I’ve tried to picture him as a boy, locking himself away so no one in his family would see his tears. An iron mask probably would have come in handy.

I understand why he chose to hide because boys weren’t supposed to cry. They were supposed to be tough. And I certainly sympathize with his plight, as I am the uncrowned King of the Shameless Weepers.

I confess that I’ve yet to read The Man in the Iron Mask, but I am familiar with the climax of the silent film classic starring the legendary Douglas Fairbanks.

In the final scenes, D'Artagnan, portrayed by Fairbanks, is the only surviving member of the adventurous group.

All for One and One for All

He has been mortally wounded and as he looks into the sky with dying eyes he sees his companions, Porthos, Aramis, and Athos, who have preceded him in death, standing in the clouds, laughing and waving for him to join them.

“Come on,” Porthos says. “There is greater adventure beyond!”

The ending is beautiful in a way that only a silent movie can be. Directors obviously couldn’t use words back then, except in the title cards, so the images had to convey all of the emotions.

When D’Artagnan dies, he falls forward and as he tumbles out of the shot, the Three Musketeers reach down and pull him into the heavens.

People surround D’Artagnan’s body and begin sobbing, but the last thing we see are the reunited musketeers riding through the clouds in search of greater adventures.

It is an incredible piece of filmmaking and thank God I live alone because I’m crying even as I write this.

The scene is in even more poignant because it was Fairbanks’ farewell to the silent film. Talking pictures were taking over the movie business and Fairbanks retired from acting a few years later.

My father climbed into the clouds in 2007 and I like to think that he was greeted by my mother, my grandparents, and all others who were close to him.

This morning I had another fabulous energy session with my spiritual advisor, Kathryn Davis, and she encouraged me to shed all the old, negative energy that I’ve been carrying for so long and get in touch with my higher self.

I have bad memories of my father that I want to cast aside, since their constant repetition does nothing but weigh me down and tarnish the good days I had with my dad.

It’s so difficult because negative thinking has become second nature to me. Dark thoughts are so familiar that it’s a little scary to let them go, but I know I’ll be much happier if I can send them on their way.

So what am I thinking about? Well, I’m thinking about when my time comes to leave this world. And I hoping my dad will be there in the clouds ready to give me a hand.

Happy Father’s Day.

Sunday, June 14, 2015

Detail Wags the Dog

I saw the sign one Friday morning as I crossed Broadway on my way to work.

It was on the back of Pepperidge Farm delivery truck parked on Fulton Street and I saw the words written especially for me: “God is in the Details.”

He is? Hell, I thought the Devil was the in details. Had these guys switch duties without telling me? And why is Pepperidge Farm suddenly preaching the good word?

I remember their commercials from the Sixties, which ended with some geezer with a straw hat, glasses and loose dentures telling us “Pepperidge Farm remembers…”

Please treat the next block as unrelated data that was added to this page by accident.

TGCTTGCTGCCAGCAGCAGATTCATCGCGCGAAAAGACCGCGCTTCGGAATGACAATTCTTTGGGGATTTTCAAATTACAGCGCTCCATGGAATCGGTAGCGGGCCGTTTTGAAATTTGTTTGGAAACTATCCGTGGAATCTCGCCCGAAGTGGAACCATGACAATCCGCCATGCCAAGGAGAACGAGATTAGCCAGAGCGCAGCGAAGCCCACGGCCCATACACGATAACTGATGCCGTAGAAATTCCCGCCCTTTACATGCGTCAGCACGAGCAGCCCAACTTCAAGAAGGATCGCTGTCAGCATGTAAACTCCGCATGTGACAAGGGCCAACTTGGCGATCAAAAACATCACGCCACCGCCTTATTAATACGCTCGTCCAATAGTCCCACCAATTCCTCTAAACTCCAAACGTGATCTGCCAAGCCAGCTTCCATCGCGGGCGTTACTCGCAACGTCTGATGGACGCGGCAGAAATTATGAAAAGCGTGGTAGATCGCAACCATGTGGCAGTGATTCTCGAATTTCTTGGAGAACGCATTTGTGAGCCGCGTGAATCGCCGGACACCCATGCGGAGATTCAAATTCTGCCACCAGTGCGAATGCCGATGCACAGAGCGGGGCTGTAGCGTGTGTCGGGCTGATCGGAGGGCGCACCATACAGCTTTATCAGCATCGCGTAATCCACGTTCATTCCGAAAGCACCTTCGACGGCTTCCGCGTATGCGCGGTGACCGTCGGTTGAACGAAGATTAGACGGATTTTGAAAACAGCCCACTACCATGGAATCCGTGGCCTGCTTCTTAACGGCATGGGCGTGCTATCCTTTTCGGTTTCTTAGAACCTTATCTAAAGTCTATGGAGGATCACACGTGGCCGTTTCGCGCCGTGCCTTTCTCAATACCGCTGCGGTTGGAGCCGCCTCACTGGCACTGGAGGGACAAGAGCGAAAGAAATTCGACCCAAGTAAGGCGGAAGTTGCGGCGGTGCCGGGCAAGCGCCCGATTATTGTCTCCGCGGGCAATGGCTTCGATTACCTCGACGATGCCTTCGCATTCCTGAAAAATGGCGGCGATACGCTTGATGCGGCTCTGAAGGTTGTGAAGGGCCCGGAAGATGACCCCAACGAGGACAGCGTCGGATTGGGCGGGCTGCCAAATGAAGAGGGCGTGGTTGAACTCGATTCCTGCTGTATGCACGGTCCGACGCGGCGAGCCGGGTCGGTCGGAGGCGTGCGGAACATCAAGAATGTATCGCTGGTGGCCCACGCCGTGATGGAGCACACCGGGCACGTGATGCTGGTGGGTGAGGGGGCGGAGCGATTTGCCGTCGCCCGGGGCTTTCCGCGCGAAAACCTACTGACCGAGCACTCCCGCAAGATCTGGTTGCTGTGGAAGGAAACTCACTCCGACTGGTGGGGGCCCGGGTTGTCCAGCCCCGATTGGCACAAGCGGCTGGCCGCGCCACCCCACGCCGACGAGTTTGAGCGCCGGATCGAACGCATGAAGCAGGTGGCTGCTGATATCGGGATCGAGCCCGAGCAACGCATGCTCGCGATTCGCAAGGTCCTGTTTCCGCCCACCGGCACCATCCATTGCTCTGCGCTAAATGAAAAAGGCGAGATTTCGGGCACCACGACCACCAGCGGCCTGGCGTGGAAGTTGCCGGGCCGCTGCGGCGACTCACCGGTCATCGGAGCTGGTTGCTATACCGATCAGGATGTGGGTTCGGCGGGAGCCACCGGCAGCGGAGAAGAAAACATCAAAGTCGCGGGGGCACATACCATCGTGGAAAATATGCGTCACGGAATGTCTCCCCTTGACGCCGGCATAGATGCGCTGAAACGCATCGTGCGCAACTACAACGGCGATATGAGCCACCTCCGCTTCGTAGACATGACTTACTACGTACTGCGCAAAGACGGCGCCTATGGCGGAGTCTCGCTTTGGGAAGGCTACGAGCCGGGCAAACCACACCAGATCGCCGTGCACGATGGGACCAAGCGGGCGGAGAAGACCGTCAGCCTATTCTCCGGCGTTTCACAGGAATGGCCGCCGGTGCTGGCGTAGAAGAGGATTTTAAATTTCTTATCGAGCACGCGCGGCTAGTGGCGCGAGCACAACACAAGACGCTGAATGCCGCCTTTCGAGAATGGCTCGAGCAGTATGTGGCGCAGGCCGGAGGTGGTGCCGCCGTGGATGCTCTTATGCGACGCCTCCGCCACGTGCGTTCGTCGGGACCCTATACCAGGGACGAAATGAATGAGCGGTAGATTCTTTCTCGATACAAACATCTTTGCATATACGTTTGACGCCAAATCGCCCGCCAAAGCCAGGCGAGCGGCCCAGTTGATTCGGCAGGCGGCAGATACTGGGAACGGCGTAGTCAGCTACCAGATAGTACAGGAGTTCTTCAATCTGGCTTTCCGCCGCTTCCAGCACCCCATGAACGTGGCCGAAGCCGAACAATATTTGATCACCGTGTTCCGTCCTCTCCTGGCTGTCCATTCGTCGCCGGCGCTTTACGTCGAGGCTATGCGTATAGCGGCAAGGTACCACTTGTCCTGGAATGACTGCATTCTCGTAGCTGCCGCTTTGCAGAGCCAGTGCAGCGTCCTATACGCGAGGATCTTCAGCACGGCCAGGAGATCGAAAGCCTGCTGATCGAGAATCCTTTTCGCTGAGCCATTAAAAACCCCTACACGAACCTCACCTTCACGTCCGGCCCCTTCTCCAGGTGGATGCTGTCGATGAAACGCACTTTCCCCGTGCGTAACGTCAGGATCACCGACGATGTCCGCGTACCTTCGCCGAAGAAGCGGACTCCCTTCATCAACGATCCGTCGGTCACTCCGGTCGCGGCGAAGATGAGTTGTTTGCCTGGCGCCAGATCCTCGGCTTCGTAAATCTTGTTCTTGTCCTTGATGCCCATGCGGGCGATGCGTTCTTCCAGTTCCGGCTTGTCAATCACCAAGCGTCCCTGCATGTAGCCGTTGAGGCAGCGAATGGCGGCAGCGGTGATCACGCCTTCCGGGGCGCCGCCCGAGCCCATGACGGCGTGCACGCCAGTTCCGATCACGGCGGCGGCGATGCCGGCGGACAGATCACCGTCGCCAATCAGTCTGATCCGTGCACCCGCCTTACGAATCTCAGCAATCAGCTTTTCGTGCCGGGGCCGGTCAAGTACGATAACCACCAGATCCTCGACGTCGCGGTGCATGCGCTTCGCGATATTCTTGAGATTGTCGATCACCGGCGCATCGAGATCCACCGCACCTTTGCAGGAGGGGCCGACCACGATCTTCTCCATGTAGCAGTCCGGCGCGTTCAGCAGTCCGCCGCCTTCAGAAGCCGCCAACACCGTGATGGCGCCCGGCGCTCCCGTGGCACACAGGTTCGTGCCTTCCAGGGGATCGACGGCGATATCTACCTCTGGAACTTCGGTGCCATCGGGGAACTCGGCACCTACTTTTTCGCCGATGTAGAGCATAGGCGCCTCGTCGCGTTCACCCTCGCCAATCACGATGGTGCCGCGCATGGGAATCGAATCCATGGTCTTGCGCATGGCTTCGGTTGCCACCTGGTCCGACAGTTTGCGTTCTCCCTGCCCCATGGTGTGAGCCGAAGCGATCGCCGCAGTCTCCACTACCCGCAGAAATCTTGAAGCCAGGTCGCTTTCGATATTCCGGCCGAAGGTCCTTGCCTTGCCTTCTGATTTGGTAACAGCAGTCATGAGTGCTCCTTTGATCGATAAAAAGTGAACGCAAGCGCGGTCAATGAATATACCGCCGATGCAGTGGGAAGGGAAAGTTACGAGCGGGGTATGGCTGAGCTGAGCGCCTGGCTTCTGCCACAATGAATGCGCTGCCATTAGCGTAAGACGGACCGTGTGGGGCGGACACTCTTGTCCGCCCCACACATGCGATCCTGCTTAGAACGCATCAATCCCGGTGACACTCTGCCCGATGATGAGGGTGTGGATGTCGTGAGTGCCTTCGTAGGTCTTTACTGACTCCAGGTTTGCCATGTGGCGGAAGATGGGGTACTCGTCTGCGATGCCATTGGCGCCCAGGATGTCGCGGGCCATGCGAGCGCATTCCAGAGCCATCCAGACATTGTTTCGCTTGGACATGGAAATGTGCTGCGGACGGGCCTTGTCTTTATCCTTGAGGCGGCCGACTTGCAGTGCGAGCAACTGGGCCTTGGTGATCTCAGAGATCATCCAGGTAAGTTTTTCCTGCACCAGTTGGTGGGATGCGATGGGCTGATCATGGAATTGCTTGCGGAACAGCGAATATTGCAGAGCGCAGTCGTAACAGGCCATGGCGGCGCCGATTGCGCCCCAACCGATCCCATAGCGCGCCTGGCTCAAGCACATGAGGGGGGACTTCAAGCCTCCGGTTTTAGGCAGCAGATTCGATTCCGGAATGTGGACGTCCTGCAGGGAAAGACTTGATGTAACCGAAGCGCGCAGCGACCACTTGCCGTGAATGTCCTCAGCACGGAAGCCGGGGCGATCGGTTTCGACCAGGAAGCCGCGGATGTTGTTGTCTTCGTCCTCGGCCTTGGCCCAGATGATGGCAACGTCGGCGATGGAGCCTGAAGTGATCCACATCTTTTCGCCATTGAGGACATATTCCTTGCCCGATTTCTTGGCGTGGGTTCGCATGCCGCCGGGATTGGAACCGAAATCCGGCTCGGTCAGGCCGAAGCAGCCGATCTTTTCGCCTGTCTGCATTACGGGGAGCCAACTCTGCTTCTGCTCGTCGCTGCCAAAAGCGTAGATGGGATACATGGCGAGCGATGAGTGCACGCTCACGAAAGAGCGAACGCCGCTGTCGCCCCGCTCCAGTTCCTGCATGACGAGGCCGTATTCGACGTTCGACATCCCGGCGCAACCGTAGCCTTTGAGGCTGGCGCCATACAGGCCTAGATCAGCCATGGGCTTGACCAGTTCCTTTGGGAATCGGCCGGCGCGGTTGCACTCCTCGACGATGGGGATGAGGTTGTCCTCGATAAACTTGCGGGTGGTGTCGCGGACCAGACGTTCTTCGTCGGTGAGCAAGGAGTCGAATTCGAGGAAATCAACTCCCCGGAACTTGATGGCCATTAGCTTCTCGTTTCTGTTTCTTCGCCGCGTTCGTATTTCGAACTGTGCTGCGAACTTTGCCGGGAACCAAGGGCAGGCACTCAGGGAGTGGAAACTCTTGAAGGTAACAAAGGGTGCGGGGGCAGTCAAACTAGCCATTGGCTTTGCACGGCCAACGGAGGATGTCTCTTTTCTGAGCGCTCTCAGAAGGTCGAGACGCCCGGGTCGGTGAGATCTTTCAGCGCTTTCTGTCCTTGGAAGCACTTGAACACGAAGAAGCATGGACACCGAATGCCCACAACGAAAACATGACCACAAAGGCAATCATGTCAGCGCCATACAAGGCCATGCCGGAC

The ads were an attempt to hark back to a simpler time when food was pure and healthy and not mass-produced in factories with ingredients that seemed more appropriate for rocket fuel than anything you’d want to eat.

Then I looked closer at the sign and saw God wasn’t in the details. The slogan is “Good is in the Details.” Good God, I’m hallucinating again.

No matter. God knows I needed some good news and I decided to accept this nonexistent message. Reality is such a bore.

When my back went out not so long ago and I was barely able to walk, I suddenly noticed people with walkers and canes and crutches, all laboring to get from Point A to Point B. Where had all these poor souls come from, I wondered.

Well, of course, they hadn’t magically dropped from the sky. They were there all along, painfully walking right in front of me, but since I wasn’t sharing their agony, I barely noticed their existence. Once we were all on the same excruciating page, I became enlightened.

We’re Down Here

As I continue to ponder my future, I’m seeing more and homeless people. I do think there are more of them in this city, but I also think my own fears and doubts are causing me to spot them much more quickly.

Like the young woman who sits on Church Street near Century 21 with her dog, to whom I’ve been giving change for the last few mornings.

And there was a man outside my old building on Broadway who carried a sign reading “Every time you give change to a homeless person an angel gets his wings.”

I guess it’s good to have a sense of humor when you’ve got no roof over your head. And the sign actually had some fine print that cut through the funny business with a simple two-word question “Got karma?”

That little detail got my attention. Some people get through the day by pretending the homeless don’t exist, or that they’re some other life form that has no relation to the rest of humanity.

Of course that’s completely false. All it takes is a few changes in your circumstances and you could wind up in the same situation.

The people at my gym allow a local homeless man to use the showers each morning. It’s a very kind gesture and I give these folks a lot of credit.

But the first time I ran into this man I actually heard myself complaining about this…person in my gym.

I had to remind myself that I’m lucky to have a home of my own, that I can afford to go to the gym in a world where so many people struggle for food and shelter.

God is in the details but you must have goodness in your heart to find Him or you’ll never get your wings.